We can now expect a Brexit speech just about every day or so. Unfortunately, most of these speeches are either dull or lack imagination. So, you can imagine our surprise when we came across the Taoiseach speech in Belfast today. Yes, it's full of some plain truths. But it does contain some ideas. Some suggestions. So, at last some innovation from a politician. But will anyone listen?
The Taoiseach is on his first official visit to Northern Ireland. And he chose Queen's University, Belfast to deliver his Taoiseach speech on the future of relationships between Northern Ireland and the Republic.
He started well with a beginning that combined a historical perspective with an ongoing viewpoint. How ironic that he also referenced a motto from an earlier European empire.
Since its foundation in the mid-nineteenth century, Queen’s University Belfast has answered the question posed by its Latin motto. There has never been any doubt about what it gives back, through its teaching, through its scholarship, through its contribution to public life. It continues to give, educating and inspiring new generations every year.
It's fair to say that his introduction did go on a bit. There was a lot of it. But, eventually we got to 1979, the year of his birth.
It was when the Pope famously came to Ireland, but couldn’t travel north, and had to make his plea for peace from south of the border.
At last we had got to the border. We knew that he would reach it eventually. However, this was an important juncture. Not least because he could show, for his audience, how things have changed over 38 years.
Back then, south of the border was a very different place, a very different country to what it is today - confessional, inward looking and underdeveloped by Western European standards.
The border itself was a very different place, a place of bloodshed and violence, of checkpoints.
A barrier to trade, prosperity and peace.
And, of course he then showed how different things are today. Once the Taoiseach had established the deep changes that we have already seen, he then got on to the matters of identity. Here, of course he could use contrasts to great effect.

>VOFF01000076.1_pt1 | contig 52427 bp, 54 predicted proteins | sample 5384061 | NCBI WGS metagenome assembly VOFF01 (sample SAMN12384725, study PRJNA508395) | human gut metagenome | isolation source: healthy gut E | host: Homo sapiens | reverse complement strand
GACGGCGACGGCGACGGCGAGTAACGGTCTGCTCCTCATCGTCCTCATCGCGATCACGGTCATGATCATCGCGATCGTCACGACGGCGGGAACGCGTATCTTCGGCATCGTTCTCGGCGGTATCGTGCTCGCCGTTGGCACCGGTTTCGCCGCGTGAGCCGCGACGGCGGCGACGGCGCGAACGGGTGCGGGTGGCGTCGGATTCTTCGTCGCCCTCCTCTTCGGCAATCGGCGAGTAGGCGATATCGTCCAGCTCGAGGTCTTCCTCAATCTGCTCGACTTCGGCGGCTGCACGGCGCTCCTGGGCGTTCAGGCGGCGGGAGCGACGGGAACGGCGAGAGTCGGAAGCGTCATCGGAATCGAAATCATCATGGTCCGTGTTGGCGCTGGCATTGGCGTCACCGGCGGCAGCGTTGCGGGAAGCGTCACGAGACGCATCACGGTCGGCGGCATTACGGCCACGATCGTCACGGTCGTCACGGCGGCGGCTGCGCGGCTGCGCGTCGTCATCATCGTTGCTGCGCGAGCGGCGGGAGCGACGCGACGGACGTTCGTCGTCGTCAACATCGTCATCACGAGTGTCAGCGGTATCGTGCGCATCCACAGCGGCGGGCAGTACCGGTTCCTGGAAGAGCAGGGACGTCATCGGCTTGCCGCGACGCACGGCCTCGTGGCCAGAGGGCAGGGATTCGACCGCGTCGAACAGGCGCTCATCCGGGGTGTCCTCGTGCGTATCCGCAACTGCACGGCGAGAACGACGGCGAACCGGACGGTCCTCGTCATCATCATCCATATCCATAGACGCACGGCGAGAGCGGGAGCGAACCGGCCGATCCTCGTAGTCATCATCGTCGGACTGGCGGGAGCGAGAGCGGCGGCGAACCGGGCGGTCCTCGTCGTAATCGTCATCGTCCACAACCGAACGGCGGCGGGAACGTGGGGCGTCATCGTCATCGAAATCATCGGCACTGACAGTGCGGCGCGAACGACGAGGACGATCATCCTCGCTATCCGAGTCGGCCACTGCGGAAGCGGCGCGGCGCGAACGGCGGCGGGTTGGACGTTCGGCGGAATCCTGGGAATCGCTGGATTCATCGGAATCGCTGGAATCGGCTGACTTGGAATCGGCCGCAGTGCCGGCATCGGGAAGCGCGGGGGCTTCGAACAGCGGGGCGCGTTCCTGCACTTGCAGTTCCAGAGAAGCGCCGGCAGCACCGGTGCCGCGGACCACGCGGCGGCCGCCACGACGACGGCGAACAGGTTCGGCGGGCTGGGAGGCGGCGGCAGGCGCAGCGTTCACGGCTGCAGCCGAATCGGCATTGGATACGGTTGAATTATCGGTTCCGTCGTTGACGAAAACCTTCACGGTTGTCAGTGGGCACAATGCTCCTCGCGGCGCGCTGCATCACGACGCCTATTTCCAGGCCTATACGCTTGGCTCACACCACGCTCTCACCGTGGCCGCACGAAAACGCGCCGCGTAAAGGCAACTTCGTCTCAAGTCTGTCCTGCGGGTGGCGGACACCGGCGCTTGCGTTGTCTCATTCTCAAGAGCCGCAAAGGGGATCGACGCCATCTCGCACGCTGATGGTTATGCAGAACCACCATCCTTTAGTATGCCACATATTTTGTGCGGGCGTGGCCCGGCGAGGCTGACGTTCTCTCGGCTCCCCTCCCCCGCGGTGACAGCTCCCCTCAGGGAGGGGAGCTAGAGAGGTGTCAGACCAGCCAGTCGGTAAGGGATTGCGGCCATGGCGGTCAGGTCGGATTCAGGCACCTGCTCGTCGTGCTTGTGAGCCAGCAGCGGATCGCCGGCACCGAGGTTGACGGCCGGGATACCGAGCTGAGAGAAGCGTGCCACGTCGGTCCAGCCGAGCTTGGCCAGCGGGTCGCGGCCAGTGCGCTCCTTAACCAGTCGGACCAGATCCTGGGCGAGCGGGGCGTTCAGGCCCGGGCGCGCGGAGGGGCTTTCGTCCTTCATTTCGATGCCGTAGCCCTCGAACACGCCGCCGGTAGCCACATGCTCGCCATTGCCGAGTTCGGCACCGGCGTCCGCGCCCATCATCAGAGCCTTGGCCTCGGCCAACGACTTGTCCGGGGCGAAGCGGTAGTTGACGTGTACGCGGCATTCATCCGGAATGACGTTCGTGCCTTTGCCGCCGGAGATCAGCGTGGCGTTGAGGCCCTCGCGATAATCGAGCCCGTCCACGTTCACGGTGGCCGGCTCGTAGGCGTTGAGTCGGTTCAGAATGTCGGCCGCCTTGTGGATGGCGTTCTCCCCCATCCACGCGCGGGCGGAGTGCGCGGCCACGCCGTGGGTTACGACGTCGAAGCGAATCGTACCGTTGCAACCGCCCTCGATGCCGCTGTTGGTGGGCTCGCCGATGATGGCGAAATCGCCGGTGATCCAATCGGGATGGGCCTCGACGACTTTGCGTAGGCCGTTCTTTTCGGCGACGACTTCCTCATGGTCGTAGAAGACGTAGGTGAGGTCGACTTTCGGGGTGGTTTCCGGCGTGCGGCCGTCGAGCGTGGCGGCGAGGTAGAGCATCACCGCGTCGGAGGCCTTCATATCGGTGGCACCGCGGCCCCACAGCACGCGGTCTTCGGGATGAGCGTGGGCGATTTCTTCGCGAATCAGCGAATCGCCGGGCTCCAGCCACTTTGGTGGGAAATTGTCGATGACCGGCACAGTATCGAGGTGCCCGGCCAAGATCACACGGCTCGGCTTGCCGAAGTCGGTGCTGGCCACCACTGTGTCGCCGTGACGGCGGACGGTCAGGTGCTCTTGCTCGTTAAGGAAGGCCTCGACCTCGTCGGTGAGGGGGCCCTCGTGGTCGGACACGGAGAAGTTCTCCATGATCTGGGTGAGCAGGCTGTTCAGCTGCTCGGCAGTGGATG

He believed that we all have multiple identities, it's what makes us what we are.
This is a strength, not a weakness; an opportunity, not a threat.
It is something we should embrace about ourselves and about others, not something we should see as an impurity or a means of exclusion.
It is at the very heart of the Good Friday Agreement - the right of the people of Northern Ireland to be British, or Irish, or both.
And, of course, the right to be European.
And of course, he then moved on to his primary purpose. Potential solutions for th border that can work in the context of Ireland. Not really anything to fear.
For example, if the United Kingdom does not want to stay in the Customs Union, perhaps there can be an EU-UK customs union.
After all, we have one with Turkey. Surely we can have one with the United Kingdom?
The Taoiseach speech led to a rousing conclusion with, once again, the central theme of unity.
Written shortly before he died, Willie Redmond said that: ‘It would be a fine memorial to the men who have died if we could over their graves build up a bridge between the north and south.’
I believe we should all honour his words today.
At a time when Brexit threatens to drive a wedge between north and south we need to build more bridges and fewer borders.
I promise I will play my part in helping to do exactly that.
This was a solid conclusion to a rousing yet practical speech. On his first official trip to Ulster this was good stuff from the Taoiseach. And how good it is to report on something other than a predecessor's lifted speech controversy.
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